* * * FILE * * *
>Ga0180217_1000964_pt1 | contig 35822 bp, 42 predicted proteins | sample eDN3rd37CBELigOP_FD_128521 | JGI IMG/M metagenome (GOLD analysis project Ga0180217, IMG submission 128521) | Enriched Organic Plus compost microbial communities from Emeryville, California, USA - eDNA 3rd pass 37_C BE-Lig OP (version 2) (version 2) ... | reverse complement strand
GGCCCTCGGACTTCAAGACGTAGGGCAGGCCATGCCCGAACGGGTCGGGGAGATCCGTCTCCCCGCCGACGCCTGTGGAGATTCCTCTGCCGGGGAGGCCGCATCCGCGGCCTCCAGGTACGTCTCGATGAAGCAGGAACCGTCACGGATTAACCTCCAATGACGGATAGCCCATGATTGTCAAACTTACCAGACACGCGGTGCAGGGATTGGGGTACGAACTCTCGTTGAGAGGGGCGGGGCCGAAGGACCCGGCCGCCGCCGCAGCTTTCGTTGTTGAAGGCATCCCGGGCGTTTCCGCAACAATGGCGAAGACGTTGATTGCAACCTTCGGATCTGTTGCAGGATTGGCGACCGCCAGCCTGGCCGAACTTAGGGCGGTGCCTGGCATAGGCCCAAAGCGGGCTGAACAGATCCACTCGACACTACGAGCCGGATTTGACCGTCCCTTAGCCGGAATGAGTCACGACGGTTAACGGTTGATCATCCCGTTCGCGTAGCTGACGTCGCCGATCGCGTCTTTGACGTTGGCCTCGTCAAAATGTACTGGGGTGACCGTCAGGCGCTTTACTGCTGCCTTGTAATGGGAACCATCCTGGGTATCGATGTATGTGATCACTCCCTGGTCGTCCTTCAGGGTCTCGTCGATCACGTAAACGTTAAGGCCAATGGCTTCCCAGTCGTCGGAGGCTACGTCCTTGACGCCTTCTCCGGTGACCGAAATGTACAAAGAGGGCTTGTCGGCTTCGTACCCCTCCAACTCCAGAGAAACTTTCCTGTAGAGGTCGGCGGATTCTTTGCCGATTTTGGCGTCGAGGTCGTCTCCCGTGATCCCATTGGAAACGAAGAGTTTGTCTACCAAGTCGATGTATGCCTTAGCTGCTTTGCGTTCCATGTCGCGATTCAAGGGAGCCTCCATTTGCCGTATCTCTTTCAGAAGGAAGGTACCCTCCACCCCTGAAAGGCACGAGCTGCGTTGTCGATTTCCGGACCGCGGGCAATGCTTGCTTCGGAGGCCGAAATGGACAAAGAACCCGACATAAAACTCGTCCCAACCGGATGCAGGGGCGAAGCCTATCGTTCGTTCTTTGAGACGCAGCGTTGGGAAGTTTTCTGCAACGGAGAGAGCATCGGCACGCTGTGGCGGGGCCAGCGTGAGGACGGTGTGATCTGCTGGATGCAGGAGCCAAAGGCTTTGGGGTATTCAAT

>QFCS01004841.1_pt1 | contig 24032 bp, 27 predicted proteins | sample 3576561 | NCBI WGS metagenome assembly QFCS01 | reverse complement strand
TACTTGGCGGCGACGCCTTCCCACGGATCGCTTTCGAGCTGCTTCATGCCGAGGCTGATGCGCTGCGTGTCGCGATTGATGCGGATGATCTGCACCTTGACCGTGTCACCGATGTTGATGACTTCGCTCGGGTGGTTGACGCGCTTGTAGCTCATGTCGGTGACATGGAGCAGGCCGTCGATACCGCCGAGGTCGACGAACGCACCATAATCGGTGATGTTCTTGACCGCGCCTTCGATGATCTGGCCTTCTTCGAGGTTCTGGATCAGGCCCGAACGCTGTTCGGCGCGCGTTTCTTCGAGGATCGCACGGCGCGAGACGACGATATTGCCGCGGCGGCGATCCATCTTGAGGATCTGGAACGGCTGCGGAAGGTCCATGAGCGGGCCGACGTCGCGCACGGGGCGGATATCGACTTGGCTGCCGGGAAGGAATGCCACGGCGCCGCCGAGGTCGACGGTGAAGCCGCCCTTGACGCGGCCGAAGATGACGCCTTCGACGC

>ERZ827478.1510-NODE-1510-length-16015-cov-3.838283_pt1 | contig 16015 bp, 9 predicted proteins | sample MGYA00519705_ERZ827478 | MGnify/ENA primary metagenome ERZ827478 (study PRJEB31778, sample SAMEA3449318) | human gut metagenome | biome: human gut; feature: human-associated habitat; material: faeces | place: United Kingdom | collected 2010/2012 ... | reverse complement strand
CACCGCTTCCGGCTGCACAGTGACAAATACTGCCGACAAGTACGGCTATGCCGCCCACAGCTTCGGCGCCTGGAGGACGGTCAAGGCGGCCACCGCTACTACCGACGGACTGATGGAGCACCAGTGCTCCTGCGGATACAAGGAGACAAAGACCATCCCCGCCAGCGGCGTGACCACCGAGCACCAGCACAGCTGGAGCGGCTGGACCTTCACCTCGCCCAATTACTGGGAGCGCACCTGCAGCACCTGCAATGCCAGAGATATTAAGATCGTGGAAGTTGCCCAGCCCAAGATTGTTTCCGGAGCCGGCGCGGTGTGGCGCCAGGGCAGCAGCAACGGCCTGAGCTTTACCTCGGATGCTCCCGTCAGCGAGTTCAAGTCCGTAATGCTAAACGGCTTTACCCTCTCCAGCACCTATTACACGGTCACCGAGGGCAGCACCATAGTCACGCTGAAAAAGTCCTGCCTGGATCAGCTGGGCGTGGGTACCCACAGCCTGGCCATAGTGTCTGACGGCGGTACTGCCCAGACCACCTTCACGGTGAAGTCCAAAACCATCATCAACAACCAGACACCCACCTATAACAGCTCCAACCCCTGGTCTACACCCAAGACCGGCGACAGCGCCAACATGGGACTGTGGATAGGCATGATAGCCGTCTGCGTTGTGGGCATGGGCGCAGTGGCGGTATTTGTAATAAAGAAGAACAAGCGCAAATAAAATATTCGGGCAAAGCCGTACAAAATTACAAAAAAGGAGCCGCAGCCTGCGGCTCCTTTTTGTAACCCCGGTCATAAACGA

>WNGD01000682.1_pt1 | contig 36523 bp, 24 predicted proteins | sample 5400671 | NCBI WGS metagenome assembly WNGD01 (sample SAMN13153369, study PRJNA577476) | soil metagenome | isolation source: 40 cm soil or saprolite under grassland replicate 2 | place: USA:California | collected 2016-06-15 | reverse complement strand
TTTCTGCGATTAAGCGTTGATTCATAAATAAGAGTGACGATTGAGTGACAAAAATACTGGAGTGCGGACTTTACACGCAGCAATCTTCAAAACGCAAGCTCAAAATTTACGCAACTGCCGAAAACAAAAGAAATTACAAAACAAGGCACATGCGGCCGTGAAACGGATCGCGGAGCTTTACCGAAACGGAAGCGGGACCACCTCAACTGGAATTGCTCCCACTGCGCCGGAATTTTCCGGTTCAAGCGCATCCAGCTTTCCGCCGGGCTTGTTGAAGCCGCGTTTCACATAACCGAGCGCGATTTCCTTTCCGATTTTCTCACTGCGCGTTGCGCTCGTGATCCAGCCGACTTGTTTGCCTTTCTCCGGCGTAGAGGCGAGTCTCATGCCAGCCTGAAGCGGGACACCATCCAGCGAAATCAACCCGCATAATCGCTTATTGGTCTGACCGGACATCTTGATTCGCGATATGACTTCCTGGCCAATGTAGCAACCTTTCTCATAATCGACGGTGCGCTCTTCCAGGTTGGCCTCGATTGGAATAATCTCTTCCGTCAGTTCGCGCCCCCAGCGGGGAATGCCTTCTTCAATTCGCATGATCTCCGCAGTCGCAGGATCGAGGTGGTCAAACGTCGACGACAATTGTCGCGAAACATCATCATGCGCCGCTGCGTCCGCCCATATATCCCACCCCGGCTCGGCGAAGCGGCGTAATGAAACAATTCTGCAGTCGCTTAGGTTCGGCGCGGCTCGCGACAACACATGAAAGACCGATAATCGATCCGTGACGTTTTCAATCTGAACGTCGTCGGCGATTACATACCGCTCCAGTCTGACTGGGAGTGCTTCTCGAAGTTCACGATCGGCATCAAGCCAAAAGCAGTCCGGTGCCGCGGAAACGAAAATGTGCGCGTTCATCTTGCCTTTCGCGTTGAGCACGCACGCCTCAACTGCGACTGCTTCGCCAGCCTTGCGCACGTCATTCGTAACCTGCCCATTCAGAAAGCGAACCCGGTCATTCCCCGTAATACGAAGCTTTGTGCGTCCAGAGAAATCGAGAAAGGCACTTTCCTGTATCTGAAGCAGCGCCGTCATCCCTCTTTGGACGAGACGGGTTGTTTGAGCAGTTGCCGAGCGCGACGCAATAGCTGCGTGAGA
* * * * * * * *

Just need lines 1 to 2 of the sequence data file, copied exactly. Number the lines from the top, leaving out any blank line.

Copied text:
>Ga0180217_1000964_pt1 | contig 35822 bp, 42 predicted proteins | sample eDN3rd37CBELigOP_FD_128521 | JGI IMG/M metagenome (GOLD analysis project Ga0180217, IMG submission 128521) | Enriched Organic Plus compost microbial communities from Emeryville, California, USA - eDNA 3rd pass 37_C BE-Lig OP (version 2) (version 2) ... | reverse complement strand
GGCCCTCGGACTTCAAGACGTAGGGCAGGCCATGCCCGAACGGGTCGGGGAGATCCGTCTCCCCGCCGACGCCTGTGGAGATTCCTCTGCCGGGGAGGCCGCATCCGCGGCCTCCAGGTACGTCTCGATGAAGCAGGAACCGTCACGGATTAACCTCCAATGACGGATAGCCCATGATTGTCAAACTTACCAGACACGCGGTGCAGGGATTGGGGTACGAACTCTCGTTGAGAGGGGCGGGGCCGAAGGACCCGGCCGCCGCCGCAGCTTTCGTTGTTGAAGGCATCCCGGGCGTTTCCGCAACAATGGCGAAGACGTTGATTGCAACCTTCGGATCTGTTGCAGGATTGGCGACCGCCAGCCTGGCCGAACTTAGGGCGGTGCCTGGCATAGGCCCAAAGCGGGCTGAACAGATCCACTCGACACTACGAGCCGGATTTGACCGTCCCTTAGCCGGAATGAGTCACGACGGTTAACGGTTGATCATCCCGTTCGCGTAGCTGACGTCGCCGATCGCGTCTTTGACGTTGGCCTCGTCAAAATGTACTGGGGTGACCGTCAGGCGCTTTACTGCTGCCTTGTAATGGGAACCATCCTGGGTATCGATGTATGTGATCACTCCCTGGTCGTCCTTCAGGGTCTCGTCGATCACGTAAACGTTAAGGCCAATGGCTTCCCAGTCGTCGGAGGCTACGTCCTTGACGCCTTCTCCGGTGACCGAAATGTACAAAGAGGGCTTGTCGGCTTCGTACCCCTCCAACTCCAGAGAAACTTTCCTGTAGAGGTCGGCGGATTCTTTGCCGATTTTGGCGTCGAGGTCGTCTCCCGTGATCCCATTGGAAACGAAGAGTTTGTCTACCAAGTCGATGTATGCCTTAGCTGCTTTGCGTTCCATGTCGCGATTCAAGGGAGCCTCCATTTGCCGTATCTCTTTCAGAAGGAAGGTACCCTCCACCCCTGAAAGGCACGAGCTGCGTTGTCGATTTCCGGACCGCGGGCAATGCTTGCTTCGGAGGCCGAAATGGACAAAGAACCCGACATAAAACTCGTCCCAACCGGATGCAGGGGCGAAGCCTATCGTTCGTTCTTTGAGACGCAGCGTTGGGAAGTTTTCTGCAACGGAGAGAGCATCGGCACGCTGTGGCGGGGCCAGCGTGAGGACGGTGTGATCTGCTGGATGCAGGAGCCAAAGGCTTTGGGGTATTCAAT